The second revelation came in the form of two obscure pieces each written for ten wind instruments. Probably few in the audience had encountered the pieces before – I certainly had not. The first piece, Andante in E flat by Sergei Ivanovich Taneyev was very well worth its airing. It is an elegiac piece that hints of darkness. It has to be played with precision and careful nuancing, and that is just what it got. The result was a subtly layered palette. By contrast the second item, Vivace from Sinfonietta in F. Opus 188 by J Raff, was light and crisp. Sinfonietta is an engaging piece and the flautists, Philip Gruar and Liz Rice, exemplified its lilting quality in a haunting melodic interlude. Altogether, the Wind Ensemble covered itself in glory. It would be good to hear much more of them in future.
The third revelation was the most striking of all. It was the Sedbergh Orchestra itself. It came of age on 19 November 2015, with a performance of considerable accomplishment. Of course Beethoven’s First Symphony is familiar ground, but the Orchestra gave it life, performing it with verve and insight. They produced a rich and mellow sound and coaxed from it textures of colour, light and shade. Waves of rich sound and muscularity were interspersed with light touches of mischief. There is a new confidence about this orchestra, suggesting that an exciting future lies ahead. The conductor, Peter Crompton and the Leader Sue Armstrong are to be congratulated for moulding a collection of fine individual musicians into such a well-balanced orchestra. It is a tribute too to Shirley Smith who has worked so tirelessly to promote music in Sedbergh.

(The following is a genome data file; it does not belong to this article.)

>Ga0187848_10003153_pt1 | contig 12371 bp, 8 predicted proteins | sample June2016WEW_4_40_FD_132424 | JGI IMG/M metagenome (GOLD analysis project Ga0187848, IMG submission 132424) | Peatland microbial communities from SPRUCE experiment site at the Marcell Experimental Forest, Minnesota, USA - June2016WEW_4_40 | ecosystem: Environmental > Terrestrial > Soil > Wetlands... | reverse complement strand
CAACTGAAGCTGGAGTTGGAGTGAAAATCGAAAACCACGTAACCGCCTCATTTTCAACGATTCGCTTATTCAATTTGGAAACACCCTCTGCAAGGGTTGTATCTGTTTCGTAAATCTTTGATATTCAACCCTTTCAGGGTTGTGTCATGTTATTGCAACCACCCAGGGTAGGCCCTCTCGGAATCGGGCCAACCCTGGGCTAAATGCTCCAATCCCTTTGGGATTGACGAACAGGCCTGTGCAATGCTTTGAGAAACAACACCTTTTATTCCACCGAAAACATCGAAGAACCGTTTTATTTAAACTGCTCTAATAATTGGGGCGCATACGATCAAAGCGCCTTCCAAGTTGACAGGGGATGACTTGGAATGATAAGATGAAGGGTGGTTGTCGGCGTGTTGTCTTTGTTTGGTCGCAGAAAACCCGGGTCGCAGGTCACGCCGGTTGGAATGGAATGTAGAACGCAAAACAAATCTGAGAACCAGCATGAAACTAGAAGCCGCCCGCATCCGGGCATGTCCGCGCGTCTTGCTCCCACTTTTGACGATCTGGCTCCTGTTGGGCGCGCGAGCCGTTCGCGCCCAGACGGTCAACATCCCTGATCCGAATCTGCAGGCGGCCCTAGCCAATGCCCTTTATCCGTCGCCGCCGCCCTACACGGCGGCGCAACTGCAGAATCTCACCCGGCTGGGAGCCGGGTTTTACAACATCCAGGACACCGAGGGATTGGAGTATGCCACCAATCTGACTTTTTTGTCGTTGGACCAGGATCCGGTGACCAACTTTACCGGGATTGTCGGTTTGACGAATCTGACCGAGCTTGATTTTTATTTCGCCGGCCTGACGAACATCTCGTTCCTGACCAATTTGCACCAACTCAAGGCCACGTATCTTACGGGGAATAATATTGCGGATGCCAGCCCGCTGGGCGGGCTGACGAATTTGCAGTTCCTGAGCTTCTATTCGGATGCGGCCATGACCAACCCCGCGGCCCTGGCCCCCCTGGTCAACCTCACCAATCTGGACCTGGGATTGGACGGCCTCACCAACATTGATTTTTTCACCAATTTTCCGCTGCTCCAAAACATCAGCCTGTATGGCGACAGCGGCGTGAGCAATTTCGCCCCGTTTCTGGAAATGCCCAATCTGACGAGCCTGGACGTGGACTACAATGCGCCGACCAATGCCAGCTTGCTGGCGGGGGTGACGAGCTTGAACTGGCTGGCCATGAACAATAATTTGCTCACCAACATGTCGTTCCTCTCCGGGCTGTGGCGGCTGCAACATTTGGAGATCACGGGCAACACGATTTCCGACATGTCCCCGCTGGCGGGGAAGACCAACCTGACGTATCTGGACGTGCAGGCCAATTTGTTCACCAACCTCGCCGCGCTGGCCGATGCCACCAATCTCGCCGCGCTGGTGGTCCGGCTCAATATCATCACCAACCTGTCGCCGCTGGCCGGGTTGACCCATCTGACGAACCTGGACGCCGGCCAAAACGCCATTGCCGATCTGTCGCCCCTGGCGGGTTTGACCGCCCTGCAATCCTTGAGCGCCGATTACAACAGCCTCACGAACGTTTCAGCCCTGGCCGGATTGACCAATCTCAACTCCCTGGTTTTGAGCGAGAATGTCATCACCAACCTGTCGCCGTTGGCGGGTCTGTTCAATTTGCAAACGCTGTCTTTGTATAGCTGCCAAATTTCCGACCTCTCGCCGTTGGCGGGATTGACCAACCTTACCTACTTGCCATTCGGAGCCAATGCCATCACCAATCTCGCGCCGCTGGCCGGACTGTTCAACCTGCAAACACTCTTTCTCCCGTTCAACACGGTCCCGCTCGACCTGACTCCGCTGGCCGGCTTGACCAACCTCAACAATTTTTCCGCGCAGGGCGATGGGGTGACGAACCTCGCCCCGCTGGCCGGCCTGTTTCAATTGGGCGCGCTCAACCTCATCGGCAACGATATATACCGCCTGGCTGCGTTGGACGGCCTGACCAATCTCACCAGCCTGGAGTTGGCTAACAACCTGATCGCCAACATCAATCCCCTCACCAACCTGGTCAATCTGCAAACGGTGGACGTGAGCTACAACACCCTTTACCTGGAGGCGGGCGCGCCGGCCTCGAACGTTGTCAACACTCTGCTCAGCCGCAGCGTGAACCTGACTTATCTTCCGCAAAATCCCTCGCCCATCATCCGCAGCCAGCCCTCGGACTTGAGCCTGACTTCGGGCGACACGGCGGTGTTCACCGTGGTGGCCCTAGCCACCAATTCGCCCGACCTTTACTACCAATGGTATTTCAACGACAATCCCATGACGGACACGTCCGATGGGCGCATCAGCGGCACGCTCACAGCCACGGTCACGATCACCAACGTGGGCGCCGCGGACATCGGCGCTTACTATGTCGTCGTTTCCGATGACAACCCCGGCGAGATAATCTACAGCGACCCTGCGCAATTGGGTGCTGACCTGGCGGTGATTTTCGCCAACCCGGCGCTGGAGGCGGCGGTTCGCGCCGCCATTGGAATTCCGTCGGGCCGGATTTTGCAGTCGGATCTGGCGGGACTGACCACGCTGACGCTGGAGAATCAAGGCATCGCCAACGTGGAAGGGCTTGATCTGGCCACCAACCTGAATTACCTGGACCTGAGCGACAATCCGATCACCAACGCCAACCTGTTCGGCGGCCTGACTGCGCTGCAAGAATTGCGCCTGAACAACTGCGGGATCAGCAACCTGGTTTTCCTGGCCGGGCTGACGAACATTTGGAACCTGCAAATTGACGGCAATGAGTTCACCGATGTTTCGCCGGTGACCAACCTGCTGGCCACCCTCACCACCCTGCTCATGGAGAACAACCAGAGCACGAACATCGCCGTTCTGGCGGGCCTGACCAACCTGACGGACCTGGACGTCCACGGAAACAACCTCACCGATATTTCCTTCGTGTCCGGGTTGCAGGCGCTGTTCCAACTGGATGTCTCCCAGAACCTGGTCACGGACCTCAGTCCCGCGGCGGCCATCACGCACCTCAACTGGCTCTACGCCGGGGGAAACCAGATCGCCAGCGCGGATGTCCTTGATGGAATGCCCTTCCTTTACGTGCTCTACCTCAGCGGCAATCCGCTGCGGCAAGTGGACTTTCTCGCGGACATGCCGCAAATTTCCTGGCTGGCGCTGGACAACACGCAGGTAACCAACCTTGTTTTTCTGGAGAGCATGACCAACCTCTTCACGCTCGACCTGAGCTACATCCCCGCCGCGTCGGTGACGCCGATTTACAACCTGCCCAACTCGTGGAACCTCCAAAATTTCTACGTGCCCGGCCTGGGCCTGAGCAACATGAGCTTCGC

The large audience in a packed Church enjoyed every minute of this excellent concert.
From the Cumberland and Westmorland Herald
Date: Friday 27th November 2015
Violin-playing sisters hit a high note
SISTERS Kasia and Monika Davies (left) gave an accomplished performance of Bach’s Double Violin Concerto at St. Andrew’s, Sedbergh.
They were invited to perform with the Sedbergh Orchestra and Monika plays on a violin kindly donated by the Sedbergh Pepperpot Club.
Kasia is a year 11 student at Queen Elizabeth Grammar School, Penrith, and has achieved a distinction at grade eight. This year she has thoroughly enjoyed the opportunity to take part in the National Youth Orchestra Inspire Days.
Monika is in year nine at QEGS, and in February achieved her grade eight with distinction. She is studying towards her diploma. Both girls also play in the City of Carlisle Orchestra and Cumbria Youth Orchestra, which Kasia has led.
From the Sedbergh & District Lookaround
‘NOW WE ARE FIVE….’
An adventurous and ambitious programme in early March from the Sedbergh Orchestra to celebrate its Fifth birthday! Core repertoire in the Schubert ‘Unfinished’, some soloistic strutting in the Strauss Horn Concerto, martial stuff in the Holst, and maybe the most unexpected item because pretty rarely played, the Sullivan overture.
The Schubert for all its apparent familiarity for much of the audience is no easy ride for the band. Ensemble, tuning, pacing are all under some pressure. I liked Peter Crompton’s tempi: he left space for the music to breathe, gave time for lines to develop, but we did not lose the edge of anguish and even turbulence behind the comfortable.
The Gustav Holst Marching Song was straightforwardly jolly with just a Page 57 hint of the sad, but would have meant that both fans in the audience of, and players from the Town Band in the orchestra would have felt at home.